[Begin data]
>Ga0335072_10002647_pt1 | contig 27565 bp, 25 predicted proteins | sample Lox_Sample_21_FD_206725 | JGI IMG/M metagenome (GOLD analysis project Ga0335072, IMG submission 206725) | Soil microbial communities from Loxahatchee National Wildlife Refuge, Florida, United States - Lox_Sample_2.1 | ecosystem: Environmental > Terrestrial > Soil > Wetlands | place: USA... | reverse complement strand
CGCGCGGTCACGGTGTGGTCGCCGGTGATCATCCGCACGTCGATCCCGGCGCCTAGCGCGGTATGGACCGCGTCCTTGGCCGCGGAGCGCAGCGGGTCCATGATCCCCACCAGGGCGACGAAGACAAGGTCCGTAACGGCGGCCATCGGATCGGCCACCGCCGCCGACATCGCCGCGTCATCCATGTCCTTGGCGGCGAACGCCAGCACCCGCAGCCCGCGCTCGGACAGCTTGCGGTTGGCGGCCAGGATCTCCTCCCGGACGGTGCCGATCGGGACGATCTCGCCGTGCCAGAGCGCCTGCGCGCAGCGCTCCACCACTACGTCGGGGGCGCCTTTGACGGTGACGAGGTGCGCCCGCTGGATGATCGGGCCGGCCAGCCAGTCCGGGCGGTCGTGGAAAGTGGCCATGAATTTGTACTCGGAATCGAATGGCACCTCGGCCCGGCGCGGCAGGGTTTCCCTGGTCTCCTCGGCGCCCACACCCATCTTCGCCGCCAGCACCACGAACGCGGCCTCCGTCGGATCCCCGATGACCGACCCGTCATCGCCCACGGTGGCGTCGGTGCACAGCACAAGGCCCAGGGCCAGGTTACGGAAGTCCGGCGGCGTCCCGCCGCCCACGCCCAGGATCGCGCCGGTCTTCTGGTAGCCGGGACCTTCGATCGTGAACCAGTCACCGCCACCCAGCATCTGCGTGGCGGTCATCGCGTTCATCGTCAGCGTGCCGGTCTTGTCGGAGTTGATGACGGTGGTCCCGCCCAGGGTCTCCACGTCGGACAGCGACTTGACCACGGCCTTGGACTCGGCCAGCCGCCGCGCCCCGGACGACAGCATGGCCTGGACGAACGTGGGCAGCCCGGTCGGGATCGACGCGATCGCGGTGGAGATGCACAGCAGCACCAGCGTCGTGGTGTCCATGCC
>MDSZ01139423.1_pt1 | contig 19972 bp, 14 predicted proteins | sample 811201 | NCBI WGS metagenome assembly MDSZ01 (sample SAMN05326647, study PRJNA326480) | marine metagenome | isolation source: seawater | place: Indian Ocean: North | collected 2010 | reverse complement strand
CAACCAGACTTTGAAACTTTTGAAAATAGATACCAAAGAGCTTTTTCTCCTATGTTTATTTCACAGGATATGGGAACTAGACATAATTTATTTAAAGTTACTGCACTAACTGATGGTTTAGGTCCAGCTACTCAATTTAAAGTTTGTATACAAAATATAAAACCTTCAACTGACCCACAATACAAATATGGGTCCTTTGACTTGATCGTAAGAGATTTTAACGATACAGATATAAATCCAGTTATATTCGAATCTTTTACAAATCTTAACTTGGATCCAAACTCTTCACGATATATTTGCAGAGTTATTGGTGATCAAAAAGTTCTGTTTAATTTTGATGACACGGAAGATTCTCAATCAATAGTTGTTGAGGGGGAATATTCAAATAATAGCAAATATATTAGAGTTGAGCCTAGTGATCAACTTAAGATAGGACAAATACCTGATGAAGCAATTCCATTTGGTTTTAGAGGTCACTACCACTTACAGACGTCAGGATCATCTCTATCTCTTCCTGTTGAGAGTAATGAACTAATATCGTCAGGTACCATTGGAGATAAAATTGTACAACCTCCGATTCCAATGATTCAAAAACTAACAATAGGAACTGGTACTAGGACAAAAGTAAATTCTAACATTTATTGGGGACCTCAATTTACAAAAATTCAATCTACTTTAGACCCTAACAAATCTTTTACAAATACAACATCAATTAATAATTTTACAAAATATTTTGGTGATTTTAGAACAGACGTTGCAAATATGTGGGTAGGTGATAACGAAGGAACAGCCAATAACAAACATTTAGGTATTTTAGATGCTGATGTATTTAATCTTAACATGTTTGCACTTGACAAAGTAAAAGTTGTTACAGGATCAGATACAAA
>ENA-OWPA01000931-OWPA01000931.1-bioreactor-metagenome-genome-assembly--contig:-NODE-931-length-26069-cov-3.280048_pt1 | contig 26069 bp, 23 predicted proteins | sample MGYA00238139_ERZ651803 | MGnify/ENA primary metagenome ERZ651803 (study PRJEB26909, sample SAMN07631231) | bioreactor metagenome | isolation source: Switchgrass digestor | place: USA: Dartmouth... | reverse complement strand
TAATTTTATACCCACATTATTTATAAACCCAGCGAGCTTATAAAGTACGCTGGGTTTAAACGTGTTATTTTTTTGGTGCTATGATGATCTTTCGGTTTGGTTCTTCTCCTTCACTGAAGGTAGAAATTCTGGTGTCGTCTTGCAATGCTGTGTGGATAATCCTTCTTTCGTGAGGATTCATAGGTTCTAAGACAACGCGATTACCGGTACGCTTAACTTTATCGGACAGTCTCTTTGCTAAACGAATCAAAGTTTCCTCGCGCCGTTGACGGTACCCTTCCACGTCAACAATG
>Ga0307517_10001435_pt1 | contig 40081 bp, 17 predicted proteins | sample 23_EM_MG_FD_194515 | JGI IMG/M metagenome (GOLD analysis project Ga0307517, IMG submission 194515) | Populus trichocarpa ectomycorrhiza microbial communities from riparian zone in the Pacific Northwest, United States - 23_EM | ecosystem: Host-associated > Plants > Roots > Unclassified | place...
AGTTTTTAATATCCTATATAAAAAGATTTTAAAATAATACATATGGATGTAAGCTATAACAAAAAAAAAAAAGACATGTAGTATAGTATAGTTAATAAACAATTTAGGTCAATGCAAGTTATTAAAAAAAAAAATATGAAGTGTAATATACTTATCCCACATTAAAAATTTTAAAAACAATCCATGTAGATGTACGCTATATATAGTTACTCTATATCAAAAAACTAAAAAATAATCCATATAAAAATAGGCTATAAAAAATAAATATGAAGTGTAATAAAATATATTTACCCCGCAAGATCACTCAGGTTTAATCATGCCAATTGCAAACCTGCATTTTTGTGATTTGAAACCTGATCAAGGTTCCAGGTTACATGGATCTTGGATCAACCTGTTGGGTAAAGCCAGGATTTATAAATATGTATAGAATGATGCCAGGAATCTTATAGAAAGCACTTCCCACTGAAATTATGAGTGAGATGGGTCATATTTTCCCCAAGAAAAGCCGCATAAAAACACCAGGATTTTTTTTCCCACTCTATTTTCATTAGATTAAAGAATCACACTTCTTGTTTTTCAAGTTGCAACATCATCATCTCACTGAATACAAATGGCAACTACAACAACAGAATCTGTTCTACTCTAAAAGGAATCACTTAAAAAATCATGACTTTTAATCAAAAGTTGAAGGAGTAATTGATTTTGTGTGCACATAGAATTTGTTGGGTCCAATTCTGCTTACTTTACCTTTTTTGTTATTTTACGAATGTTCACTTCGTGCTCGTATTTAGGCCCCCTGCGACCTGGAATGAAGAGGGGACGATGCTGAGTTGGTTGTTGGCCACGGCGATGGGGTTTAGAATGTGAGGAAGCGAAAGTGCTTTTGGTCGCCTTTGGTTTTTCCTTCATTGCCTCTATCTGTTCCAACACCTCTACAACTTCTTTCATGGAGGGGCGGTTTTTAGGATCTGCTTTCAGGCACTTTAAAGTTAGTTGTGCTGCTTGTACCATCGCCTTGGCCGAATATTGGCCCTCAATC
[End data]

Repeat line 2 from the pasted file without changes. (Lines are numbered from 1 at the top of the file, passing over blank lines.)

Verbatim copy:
CGCGCGGTCACGGTGTGGTCGCCGGTGATCATCCGCACGTCGATCCCGGCGCCTAGCGCGGTATGGACCGCGTCCTTGGCCGCGGAGCGCAGCGGGTCCATGATCCCCACCAGGGCGACGAAGACAAGGTCCGTAACGGCGGCCATCGGATCGGCCACCGCCGCCGACATCGCCGCGTCATCCATGTCCTTGGCGGCGAACGCCAGCACCCGCAGCCCGCGCTCGGACAGCTTGCGGTTGGCGGCCAGGATCTCCTCCCGGACGGTGCCGATCGGGACGATCTCGCCGTGCCAGAGCGCCTGCGCGCAGCGCTCCACCACTACGTCGGGGGCGCCTTTGACGGTGACGAGGTGCGCCCGCTGGATGATCGGGCCGGCCAGCCAGTCCGGGCGGTCGTGGAAAGTGGCCATGAATTTGTACTCGGAATCGAATGGCACCTCGGCCCGGCGCGGCAGGGTTTCCCTGGTCTCCTCGGCGCCCACACCCATCTTCGCCGCCAGCACCACGAACGCGGCCTCCGTCGGATCCCCGATGACCGACCCGTCATCGCCCACGGTGGCGTCGGTGCACAGCACAAGGCCCAGGGCCAGGTTACGGAAGTCCGGCGGCGTCCCGCCGCCCACGCCCAGGATCGCGCCGGTCTTCTGGTAGCCGGGACCTTCGATCGTGAACCAGTCACCGCCACCCAGCATCTGCGTGGCGGTCATCGCGTTCATCGTCAGCGTGCCGGTCTTGTCGGAGTTGATGACGGTGGTCCCGCCCAGGGTCTCCACGTCGGACAGCGACTTGACCACGGCCTTGGACTCGGCCAGCCGCCGCGCCCCGGACGACAGCATGGCCTGGACGAACGTGGGCAGCCCGGTCGGGATCGACGCGATCGCGGTGGAGATGCACAGCAGCACCAGCGTCGTGGTGTCCATGCC